The A1 Prüfung was a two-day, two-part exam. The written exam featured four or five parts (if I remember correctly). First, we listened to a message machine recording and filled out the message note. Second, we had to write a short email – ensuring that our email supplied specifically requested information. Third, we filled out a personal information form. Then there was another listening test where a question was asked of several people (all on recording) and we had to indicate (multiple choice) their answers. Afterwards, we were given a sheet with 6 ads and 5 short statements and had to indicate which ad provided the required service the statement sought. Finally, we were given another sheet of ads (about 3) with two questions per ad and had to answer either true/false or yes/no to the questions based on the ads. The other test was a spoken exam where we conversed on several themes (i.e. Profession, Sport, Hobbies, Family, Favorite foods, Language, etc). We started by introducing ourselves (i.e. name, age, country of origin, etc) and went on with about 3 or 4 sentences on each theme. Then the examiner followed up with a question based on one of the themes to which we had to respond. We were then given a sheet with a few pictorial themes (i.e. someone in a Supermarket, at a restaurant, on the street, etc) from which we choose one and were asked to describe what we saw. Finally, the examiner play-acted the scene with us in a short conversation based on the theme. The written exam takes about 30 minutes and the spoken about 20 minutes.
These days we’re learning past-tense. These have been a joy (is my sarcasm dripping?). See the thing is, the verb that indicates past action changes (expected) and is placed at the end of the sentence but, to add further fun; some verbs use ‘sein‘ in the second position of the sentence and some use ‘haben‘. We’re now required to speak and write much more complicated sentences as well. Gone are the days of joining sentences with ‘and’ and ‘but’. Now we’re expected to use ‘weil‘, ‘dann‘, ‘jedoch‘, and ‘dass‘ (‘because’, ‘then’, ‘however’, ‘that’). I won’t even go into how many new vocabulary we receive each day. I think it’s up to about 20 a day (seriously, how am I supposed to remember all of those!). Our teachers have a great little party trick they love to pull on us; they expose us to a new word on Monday and on Wednesday they present us with a synonym – fun right!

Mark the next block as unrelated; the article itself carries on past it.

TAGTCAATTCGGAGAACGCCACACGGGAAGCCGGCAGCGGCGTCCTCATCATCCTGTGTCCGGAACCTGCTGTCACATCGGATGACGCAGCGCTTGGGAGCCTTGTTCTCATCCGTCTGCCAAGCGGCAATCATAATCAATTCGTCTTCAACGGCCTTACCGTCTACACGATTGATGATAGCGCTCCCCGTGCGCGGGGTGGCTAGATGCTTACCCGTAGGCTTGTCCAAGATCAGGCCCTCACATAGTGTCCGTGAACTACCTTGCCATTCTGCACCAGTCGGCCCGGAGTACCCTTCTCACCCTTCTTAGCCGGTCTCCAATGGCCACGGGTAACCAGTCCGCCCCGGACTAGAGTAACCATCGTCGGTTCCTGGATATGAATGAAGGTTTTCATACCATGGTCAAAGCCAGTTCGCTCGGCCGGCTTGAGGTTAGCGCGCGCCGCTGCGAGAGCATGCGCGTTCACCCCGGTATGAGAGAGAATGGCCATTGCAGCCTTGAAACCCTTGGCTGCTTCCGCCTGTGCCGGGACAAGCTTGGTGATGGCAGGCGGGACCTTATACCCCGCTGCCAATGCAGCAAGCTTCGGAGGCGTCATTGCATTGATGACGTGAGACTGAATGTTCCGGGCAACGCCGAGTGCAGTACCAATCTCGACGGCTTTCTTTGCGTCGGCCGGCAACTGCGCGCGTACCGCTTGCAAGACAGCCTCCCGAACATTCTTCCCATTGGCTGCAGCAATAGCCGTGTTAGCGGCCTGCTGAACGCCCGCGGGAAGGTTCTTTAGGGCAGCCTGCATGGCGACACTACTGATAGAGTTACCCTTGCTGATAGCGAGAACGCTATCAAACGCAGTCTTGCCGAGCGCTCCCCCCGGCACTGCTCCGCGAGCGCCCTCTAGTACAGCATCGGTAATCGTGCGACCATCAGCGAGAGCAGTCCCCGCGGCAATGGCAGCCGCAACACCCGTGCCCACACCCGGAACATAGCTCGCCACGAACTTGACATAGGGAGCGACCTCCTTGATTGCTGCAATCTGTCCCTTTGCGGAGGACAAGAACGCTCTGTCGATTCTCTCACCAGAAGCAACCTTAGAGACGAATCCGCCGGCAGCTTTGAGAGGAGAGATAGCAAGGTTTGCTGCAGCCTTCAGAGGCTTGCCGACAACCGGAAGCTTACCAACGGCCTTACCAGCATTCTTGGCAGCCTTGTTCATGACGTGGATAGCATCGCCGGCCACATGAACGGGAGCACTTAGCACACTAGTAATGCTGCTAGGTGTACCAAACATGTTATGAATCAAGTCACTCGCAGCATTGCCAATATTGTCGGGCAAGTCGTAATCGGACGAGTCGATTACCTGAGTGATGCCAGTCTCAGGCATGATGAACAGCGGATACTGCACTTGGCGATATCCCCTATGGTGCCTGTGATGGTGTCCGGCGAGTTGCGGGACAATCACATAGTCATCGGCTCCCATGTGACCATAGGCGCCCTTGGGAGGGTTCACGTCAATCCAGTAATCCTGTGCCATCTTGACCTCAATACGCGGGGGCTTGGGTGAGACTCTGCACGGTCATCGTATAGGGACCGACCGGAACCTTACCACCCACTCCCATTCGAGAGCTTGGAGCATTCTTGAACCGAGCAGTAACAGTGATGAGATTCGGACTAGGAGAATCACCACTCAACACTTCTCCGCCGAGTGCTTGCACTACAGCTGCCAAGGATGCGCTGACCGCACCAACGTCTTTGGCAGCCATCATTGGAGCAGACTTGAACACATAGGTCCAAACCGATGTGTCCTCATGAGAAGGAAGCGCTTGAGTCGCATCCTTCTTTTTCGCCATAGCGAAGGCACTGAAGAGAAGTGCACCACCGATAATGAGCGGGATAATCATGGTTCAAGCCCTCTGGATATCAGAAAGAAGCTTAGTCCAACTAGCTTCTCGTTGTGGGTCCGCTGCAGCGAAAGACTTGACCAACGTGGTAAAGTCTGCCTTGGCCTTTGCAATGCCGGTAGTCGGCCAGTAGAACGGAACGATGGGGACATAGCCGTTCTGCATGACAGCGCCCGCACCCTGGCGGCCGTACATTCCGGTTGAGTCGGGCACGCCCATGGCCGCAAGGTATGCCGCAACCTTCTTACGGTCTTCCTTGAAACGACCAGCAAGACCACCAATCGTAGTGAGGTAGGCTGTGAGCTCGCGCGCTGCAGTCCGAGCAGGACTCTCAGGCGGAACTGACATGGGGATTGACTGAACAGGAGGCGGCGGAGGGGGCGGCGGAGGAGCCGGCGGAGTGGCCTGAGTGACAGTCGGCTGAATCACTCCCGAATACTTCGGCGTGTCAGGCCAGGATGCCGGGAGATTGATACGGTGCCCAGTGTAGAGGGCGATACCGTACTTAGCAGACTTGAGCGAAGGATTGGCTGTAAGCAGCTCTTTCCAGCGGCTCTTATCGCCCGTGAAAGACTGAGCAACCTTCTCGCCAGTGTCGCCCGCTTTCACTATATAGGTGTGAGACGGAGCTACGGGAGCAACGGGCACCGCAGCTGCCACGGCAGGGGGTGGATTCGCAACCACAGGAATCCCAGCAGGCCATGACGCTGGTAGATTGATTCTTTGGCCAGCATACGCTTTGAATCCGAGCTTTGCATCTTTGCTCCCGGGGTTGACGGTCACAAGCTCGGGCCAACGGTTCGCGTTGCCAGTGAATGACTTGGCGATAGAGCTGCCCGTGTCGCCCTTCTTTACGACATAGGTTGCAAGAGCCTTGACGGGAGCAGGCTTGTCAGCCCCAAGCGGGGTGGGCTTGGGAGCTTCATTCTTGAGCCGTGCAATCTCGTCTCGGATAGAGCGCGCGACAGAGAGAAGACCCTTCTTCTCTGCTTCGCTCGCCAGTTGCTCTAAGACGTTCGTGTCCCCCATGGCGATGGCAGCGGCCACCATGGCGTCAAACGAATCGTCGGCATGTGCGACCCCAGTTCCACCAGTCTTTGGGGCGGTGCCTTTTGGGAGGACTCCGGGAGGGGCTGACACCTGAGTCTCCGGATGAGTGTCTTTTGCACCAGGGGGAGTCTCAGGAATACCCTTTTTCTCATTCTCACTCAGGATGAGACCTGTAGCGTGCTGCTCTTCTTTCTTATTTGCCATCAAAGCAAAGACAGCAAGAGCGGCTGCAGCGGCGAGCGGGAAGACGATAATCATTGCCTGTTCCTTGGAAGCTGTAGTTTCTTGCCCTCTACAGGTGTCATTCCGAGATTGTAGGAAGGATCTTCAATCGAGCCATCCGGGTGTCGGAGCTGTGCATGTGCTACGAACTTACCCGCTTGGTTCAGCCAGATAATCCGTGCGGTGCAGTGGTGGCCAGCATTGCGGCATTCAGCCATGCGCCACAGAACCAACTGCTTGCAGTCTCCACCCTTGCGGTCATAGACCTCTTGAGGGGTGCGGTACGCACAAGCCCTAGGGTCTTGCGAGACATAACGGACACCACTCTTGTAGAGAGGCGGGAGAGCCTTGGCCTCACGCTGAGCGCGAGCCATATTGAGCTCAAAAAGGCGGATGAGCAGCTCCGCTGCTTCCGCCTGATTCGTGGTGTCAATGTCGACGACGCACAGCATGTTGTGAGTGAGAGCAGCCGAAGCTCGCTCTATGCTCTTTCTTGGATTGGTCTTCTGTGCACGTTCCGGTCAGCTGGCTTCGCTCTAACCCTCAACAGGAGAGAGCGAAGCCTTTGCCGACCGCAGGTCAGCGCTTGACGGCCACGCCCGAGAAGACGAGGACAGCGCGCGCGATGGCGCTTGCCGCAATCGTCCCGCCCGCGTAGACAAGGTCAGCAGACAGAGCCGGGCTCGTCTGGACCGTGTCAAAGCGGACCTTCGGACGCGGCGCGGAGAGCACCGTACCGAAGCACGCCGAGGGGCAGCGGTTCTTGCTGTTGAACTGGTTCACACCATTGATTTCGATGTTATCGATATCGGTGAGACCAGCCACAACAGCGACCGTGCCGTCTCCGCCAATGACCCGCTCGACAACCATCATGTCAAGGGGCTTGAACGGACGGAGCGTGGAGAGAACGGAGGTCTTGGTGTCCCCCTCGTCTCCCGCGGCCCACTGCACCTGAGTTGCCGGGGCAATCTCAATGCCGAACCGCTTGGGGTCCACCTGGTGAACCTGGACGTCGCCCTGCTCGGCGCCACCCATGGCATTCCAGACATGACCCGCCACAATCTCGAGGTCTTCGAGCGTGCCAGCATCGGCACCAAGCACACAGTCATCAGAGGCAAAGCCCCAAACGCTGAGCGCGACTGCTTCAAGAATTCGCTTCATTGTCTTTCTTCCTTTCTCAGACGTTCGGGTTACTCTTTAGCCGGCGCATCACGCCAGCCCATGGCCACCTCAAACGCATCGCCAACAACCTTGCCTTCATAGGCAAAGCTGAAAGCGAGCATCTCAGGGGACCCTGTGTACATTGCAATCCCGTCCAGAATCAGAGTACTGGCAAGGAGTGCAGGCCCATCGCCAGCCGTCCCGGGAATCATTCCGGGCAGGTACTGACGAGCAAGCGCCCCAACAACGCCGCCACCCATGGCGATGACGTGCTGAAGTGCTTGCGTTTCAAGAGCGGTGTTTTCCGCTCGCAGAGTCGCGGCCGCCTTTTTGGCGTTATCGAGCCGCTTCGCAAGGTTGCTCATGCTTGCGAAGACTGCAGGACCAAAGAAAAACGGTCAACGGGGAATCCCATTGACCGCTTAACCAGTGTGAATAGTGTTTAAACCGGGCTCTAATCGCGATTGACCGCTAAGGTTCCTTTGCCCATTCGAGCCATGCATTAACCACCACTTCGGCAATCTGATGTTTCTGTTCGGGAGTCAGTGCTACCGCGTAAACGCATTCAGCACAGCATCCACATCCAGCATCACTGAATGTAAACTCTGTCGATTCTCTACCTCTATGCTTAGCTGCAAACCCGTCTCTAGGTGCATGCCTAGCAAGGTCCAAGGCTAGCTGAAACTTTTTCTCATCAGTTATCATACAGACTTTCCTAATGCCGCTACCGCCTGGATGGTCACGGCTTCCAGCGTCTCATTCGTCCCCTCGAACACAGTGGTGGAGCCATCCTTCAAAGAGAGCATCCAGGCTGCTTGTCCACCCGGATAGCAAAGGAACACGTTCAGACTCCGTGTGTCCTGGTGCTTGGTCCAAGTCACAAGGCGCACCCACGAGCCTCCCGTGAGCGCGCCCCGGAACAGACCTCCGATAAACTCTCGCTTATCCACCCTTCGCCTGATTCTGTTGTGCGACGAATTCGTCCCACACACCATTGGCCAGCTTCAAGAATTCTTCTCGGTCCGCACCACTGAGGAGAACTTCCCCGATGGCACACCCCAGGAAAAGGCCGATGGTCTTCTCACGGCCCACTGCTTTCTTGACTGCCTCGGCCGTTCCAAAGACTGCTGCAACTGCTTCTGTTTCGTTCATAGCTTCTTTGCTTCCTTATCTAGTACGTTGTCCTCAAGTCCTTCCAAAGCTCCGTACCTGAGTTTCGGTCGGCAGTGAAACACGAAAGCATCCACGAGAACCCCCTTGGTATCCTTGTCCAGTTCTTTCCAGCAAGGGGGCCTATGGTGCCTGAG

Despite it all, these lovely new toys are delightful playthings with which to experiment with in conversation. I find if I use the new words, I retain them better. Oh, I still get a look of confusion from my husband as he works past my accent to what it is I’m trying to say. Oh yeah, since coming here, I’ve learned that I have a strong accent – my German is as thickly accented as a German-speaker pronouncing English words, lol! I’m sorry, but I find that twist to be hilarious, lol. I wonder if it’ll ever go away?
I’m specifically delighted over my most recent accomplishment – being able to read my own mail! I keep saying it but its true – achieving the things you take for granted (i.e. being able to order a specific cut at the deli, communicating unaided with a waiter, reading a newspaper or understanding the reporter giving the nightly news, completing a personal information form, communicating with a salesperson on the phone, etc) – are like little gifts. Each time is thrilling and makes all the study worthwhile. But as I also keep saying, the more you learn, the more you realize just how little you know.